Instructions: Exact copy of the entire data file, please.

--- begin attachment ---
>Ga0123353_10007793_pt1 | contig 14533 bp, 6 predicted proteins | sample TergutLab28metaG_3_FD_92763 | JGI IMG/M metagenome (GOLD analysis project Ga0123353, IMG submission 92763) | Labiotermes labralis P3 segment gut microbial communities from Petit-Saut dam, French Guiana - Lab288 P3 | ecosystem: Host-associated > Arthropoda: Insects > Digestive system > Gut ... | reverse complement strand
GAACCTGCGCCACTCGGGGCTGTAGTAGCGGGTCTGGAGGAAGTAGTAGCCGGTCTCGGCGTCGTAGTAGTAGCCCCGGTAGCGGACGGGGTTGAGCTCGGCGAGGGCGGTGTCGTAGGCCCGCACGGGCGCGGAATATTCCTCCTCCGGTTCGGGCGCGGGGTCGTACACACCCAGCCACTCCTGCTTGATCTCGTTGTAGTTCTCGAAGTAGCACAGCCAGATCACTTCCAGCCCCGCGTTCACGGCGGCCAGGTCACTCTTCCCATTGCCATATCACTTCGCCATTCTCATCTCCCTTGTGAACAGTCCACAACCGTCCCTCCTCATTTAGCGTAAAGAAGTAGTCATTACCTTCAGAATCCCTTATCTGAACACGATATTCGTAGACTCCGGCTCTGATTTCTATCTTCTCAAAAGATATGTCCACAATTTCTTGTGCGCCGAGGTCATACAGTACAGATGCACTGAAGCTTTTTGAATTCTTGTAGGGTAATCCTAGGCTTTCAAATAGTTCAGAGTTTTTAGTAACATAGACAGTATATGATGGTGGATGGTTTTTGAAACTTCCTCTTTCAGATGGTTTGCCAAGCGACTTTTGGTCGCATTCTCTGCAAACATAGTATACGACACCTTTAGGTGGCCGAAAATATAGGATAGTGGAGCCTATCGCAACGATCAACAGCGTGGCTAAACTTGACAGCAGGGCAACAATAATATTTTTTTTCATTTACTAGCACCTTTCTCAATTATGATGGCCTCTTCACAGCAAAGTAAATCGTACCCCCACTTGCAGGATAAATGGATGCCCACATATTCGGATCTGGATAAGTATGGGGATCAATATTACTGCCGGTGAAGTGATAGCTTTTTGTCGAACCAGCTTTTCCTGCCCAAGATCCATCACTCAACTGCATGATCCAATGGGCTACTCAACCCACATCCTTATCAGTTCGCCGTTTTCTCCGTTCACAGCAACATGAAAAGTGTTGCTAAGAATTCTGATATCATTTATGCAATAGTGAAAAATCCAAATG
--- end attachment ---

>Ga0123353_10007793_pt1 | contig 14533 bp, 6 predicted proteins | sample TergutLab28metaG_3_FD_92763 | JGI IMG/M metagenome (GOLD analysis project Ga0123353, IMG submission 92763) | Labiotermes labralis P3 segment gut microbial communities from Petit-Saut dam, French Guiana - Lab288 P3 | ecosystem: Host-associated > Arthropoda: Insects > Digestive system > Gut ... | reverse complement strand
GAACCTGCGCCACTCGGGGCTGTAGTAGCGGGTCTGGAGGAAGTAGTAGCCGGTCTCGGCGTCGTAGTAGTAGCCCCGGTAGCGGACGGGGTTGAGCTCGGCGAGGGCGGTGTCGTAGGCCCGCACGGGCGCGGAATATTCCTCCTCCGGTTCGGGCGCGGGGTCGTACACACCCAGCCACTCCTGCTTGATCTCGTTGTAGTTCTCGAAGTAGCACAGCCAGATCACTTCCAGCCCCGCGTTCACGGCGGCCAGGTCACTCTTCCCATTGCCATATCACTTCGCCATTCTCATCTCCCTTGTGAACAGTCCACAACCGTCCCTCCTCATTTAGCGTAAAGAAGTAGTCATTACCTTCAGAATCCCTTATCTGAACACGATATTCGTAGACTCCGGCTCTGATTTCTATCTTCTCAAAAGATATGTCCACAATTTCTTGTGCGCCGAGGTCATACAGTACAGATGCACTGAAGCTTTTTGAATTCTTGTAGGGTAATCCTAGGCTTTCAAATAGTTCAGAGTTTTTAGTAACATAGACAGTATATGATGGTGGATGGTTTTTGAAACTTCCTCTTTCAGATGGTTTGCCAAGCGACTTTTGGTCGCATTCTCTGCAAACATAGTATACGACACCTTTAGGTGGCCGAAAATATAGGATAGTGGAGCCTATCGCAACGATCAACAGCGTGGCTAAACTTGACAGCAGGGCAACAATAATATTTTTTTTCATTTACTAGCACCTTTCTCAATTATGATGGCCTCTTCACAGCAAAGTAAATCGTACCCCCACTTGCAGGATAAATGGATGCCCACATATTCGGATCTGGATAAGTATGGGGATCAATATTACTGCCGGTGAAGTGATAGCTTTTTGTCGAACCAGCTTTTCCTGCCCAAGATCCATCACTCAACTGCATGATCCAATGGGCTACTCAACCCACATCCTTATCAGTTCGCCGTTTTCTCCGTTCACAGCAACATGAAAAGTGTTGCTAAGAATTCTGATATCATTTATGCAATAGTGAAAAATCCAAATG